Homeostasis Name Institution Homeostasis The term homeostasis is a Greek word composed of two terms “homeo” meaning similar and “statis” meaning stable. Therefore homeostasis is the state of stability and equilibrium in the internal environment of an organism. Homeostasis is one of the vital aspects of not only human being s but also of all living organisms living on the surface of the earth. Through homeostasis the human body has the ability to maintain its internal environment more stable regardless of the changes in the external surroundings of the person. The PH body temperatures and osmoregulation are some of the key factors within the human body that largely depend on the homeostatic functioning within the body at any given time (Sherwood 2011). As one of the key mechanisms responsible for life sustenance homeostasis assists the body systems to maintain a state of stability in the body through feedback mechanisms levels during pregnancy are very vital for proper development of the unborn babies since it allows the unborn to draw materials inform of nutrients from the bloodstream of the mother through physiological processes (Sherwood 2011). It is therefore; clear that homeostasis and proper development in unborn babies are inseparable. References Top of Form Bottom of Form Top of Form Bottom of Form Top of Form Top of Form Langhoff C. (2002). Homeostasis and the human kidney. Munich: GRIN Verlag GmbH. Sarvani P. (2017 April 12). Role of Homeostasis in Human Physiology: A Review | Open Access Journals. Retrieved from www.omicsonline.org Sherwood L. (2011). Fundamentals of human physiology. Cengage Learning. Willmer P. Stone G. & Johnston I. A. (2005). Environmental physiology of animals. Malden Mass: Blackwell Pub. Wilson M. R. (2009). The endocrine system: Hormones growth and development. New York NY: Rosen Pub. Group. Bottom of Form Bottom of Form [...]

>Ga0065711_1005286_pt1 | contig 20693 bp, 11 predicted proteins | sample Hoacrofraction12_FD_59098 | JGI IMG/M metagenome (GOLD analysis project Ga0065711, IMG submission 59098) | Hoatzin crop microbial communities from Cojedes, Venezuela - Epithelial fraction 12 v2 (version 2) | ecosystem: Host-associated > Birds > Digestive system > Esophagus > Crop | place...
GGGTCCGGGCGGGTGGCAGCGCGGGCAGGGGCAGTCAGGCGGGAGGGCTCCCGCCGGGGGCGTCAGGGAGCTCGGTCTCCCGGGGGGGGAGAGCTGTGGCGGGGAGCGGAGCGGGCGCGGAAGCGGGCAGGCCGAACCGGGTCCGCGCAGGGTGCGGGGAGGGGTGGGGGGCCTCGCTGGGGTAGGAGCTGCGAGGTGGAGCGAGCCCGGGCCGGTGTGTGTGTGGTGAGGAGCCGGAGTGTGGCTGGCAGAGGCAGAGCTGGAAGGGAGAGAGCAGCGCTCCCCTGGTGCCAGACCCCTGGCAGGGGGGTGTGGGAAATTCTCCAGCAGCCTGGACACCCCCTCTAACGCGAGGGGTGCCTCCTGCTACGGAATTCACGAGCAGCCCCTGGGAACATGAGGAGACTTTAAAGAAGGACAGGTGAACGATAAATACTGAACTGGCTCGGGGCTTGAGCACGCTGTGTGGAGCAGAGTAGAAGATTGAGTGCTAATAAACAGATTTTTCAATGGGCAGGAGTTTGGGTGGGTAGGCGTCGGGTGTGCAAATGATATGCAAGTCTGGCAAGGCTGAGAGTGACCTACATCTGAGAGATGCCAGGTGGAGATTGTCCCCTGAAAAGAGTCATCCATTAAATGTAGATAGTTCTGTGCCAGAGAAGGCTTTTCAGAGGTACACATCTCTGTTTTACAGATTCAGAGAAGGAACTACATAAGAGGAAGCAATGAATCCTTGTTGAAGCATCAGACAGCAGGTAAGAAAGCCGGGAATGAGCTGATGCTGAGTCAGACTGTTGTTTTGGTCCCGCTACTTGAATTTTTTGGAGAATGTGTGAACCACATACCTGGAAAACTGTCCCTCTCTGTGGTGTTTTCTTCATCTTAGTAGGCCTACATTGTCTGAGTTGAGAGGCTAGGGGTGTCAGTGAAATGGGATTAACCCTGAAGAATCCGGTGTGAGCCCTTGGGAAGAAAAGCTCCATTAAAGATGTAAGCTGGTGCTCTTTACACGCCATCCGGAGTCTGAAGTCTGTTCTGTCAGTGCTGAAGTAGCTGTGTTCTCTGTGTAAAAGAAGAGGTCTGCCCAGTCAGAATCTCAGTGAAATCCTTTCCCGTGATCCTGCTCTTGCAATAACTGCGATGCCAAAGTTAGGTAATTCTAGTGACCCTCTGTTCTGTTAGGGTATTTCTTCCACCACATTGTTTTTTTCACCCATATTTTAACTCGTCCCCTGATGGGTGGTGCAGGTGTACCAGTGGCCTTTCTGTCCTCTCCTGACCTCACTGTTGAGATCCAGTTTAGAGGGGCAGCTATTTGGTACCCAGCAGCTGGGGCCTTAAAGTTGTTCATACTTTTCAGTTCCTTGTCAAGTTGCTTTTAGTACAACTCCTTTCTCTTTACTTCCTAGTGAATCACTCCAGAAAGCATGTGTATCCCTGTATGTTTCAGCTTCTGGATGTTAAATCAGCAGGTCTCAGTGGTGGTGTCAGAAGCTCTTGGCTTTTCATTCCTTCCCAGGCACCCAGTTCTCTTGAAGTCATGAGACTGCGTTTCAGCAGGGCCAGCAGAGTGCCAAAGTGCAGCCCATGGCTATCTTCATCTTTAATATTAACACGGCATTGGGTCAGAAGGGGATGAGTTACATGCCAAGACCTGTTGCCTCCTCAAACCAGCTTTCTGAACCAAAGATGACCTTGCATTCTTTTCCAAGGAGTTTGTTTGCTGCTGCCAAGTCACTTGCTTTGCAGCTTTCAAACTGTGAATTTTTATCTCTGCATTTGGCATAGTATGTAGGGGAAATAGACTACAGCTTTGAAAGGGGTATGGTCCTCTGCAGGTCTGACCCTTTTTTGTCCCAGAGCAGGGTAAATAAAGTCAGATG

The maintenance of homeostasis is of major importance to all organ systems in the body and the overall survival of the individual. Explain how homeostasis is the maintenance of a dynamic range of environmental qualities rather than holding the internal environment at a set point. What would be wrong with a set point (say for body temperature) rather than a working range of temperatures? The endocrine system is closely tied to homeostasis functioning. Give two examples of hormones (including their glands of origin and action) that play major roles in homeostatic processes in the body. What happens if these hormones are disrupted in their actions? Also, look at how we adapt to survival in the outside world. Discuss how maintaining homeostasis gives us greater freedom of activity from dependence upon changes in the external environment. What happens during extremes that force our bodies out of homeostatic bounds? Give specific examples. Why is the maintenance of homeostasis especially important during development of new humans within the bodies of their mothers? What can go wrong if specific homeostatic functions are disrupted? Assignment 2 Grading Criteria Maximum Points Quality of initial posting: Initial posting should reveal a solid understanding of all aspects of the task; use factual and relevant information; and demonstrate full development of concepts. 100 Connections and higher order thinking: Multiple connections should be demonstrated showing a clear understanding of the material with clear and correct examples. 50 Reference to supporting readings: Refer to and properly cite (i.e., APA) either course and/or outside readings. 50 Language and Grammar: There should be no spelling, structure, or grammatical errors in any posting. Writing should be clear and organized. 50 Total: 250 Everything in APA format. Header with Running Head and Page number. NO Footer! Title Page.